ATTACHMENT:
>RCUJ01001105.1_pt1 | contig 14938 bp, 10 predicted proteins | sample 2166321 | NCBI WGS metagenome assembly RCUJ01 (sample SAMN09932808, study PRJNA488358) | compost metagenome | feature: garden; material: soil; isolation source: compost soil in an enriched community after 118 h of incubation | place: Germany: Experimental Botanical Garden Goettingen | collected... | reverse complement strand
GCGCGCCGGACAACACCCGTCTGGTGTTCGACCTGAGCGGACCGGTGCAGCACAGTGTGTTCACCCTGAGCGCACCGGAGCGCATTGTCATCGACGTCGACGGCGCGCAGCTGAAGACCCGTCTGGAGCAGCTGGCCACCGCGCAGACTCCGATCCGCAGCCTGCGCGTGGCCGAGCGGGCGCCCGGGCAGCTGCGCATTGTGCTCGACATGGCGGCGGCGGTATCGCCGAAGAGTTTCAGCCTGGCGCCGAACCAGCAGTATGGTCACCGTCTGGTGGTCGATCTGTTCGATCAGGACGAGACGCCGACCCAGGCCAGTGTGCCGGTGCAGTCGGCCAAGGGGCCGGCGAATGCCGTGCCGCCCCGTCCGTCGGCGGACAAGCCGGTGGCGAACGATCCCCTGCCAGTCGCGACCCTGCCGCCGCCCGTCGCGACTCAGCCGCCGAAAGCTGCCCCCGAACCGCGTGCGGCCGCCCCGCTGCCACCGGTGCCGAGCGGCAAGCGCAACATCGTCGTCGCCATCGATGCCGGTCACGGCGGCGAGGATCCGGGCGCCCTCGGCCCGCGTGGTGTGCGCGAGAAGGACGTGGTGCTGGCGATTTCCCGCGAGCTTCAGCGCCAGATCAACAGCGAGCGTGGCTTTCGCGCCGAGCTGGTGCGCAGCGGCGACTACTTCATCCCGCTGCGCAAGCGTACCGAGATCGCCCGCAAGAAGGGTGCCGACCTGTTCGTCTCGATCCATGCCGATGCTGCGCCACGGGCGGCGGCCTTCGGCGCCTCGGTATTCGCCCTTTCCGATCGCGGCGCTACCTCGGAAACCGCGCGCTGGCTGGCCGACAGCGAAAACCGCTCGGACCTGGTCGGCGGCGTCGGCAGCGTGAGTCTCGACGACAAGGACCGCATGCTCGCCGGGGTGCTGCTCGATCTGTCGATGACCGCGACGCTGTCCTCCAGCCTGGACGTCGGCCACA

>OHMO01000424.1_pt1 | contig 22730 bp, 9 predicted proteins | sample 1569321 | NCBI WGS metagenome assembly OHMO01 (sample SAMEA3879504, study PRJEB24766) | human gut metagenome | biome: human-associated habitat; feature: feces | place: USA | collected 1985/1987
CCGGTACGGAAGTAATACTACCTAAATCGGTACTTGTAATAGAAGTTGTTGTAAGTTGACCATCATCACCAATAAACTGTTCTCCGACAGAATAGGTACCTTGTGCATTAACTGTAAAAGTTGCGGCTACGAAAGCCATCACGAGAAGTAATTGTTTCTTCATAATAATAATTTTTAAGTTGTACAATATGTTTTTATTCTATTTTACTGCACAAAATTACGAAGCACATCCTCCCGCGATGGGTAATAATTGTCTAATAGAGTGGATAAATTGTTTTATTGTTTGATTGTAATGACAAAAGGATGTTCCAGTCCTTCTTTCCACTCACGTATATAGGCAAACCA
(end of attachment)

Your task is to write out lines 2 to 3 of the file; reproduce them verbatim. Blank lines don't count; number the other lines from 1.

GCGCGCCGGACAACACCCGTCTGGTGTTCGACCTGAGCGGACCGGTGCAGCACAGTGTGTTCACCCTGAGCGCACCGGAGCGCATTGTCATCGACGTCGACGGCGCGCAGCTGAAGACCCGTCTGGAGCAGCTGGCCACCGCGCAGACTCCGATCCGCAGCCTGCGCGTGGCCGAGCGGGCGCCCGGGCAGCTGCGCATTGTGCTCGACATGGCGGCGGCGGTATCGCCGAAGAGTTTCAGCCTGGCGCCGAACCAGCAGTATGGTCACCGTCTGGTGGTCGATCTGTTCGATCAGGACGAGACGCCGACCCAGGCCAGTGTGCCGGTGCAGTCGGCCAAGGGGCCGGCGAATGCCGTGCCGCCCCGTCCGTCGGCGGACAAGCCGGTGGCGAACGATCCCCTGCCAGTCGCGACCCTGCCGCCGCCCGTCGCGACTCAGCCGCCGAAAGCTGCCCCCGAACCGCGTGCGGCCGCCCCGCTGCCACCGGTGCCGAGCGGCAAGCGCAACATCGTCGTCGCCATCGATGCCGGTCACGGCGGCGAGGATCCGGGCGCCCTCGGCCCGCGTGGTGTGCGCGAGAAGGACGTGGTGCTGGCGATTTCCCGCGAGCTTCAGCGCCAGATCAACAGCGAGCGTGGCTTTCGCGCCGAGCTGGTGCGCAGCGGCGACTACTTCATCCCGCTGCGCAAGCGTACCGAGATCGCCCGCAAGAAGGGTGCCGACCTGTTCGTCTCGATCCATGCCGATGCTGCGCCACGGGCGGCGGCCTTCGGCGCCTCGGTATTCGCCCTTTCCGATCGCGGCGCTACCTCGGAAACCGCGCGCTGGCTGGCCGACAGCGAAAACCGCTCGGACCTGGTCGGCGGCGTCGGCAGCGTGAGTCTCGACGACAAGGACCGCATGCTCGCCGGGGTGCTGCTCGATCTGTCGATGACCGCGACGCTGTCCTCCAGCCTGGACGTCGGCCACA

>OHMO01000424.1_pt1 | contig 22730 bp, 9 predicted proteins | sample 1569321 | NCBI WGS metagenome assembly OHMO01 (sample SAMEA3879504, study PRJEB24766) | human gut metagenome | biome: human-associated habitat; feature: feces | place: USA | collected 1985/1987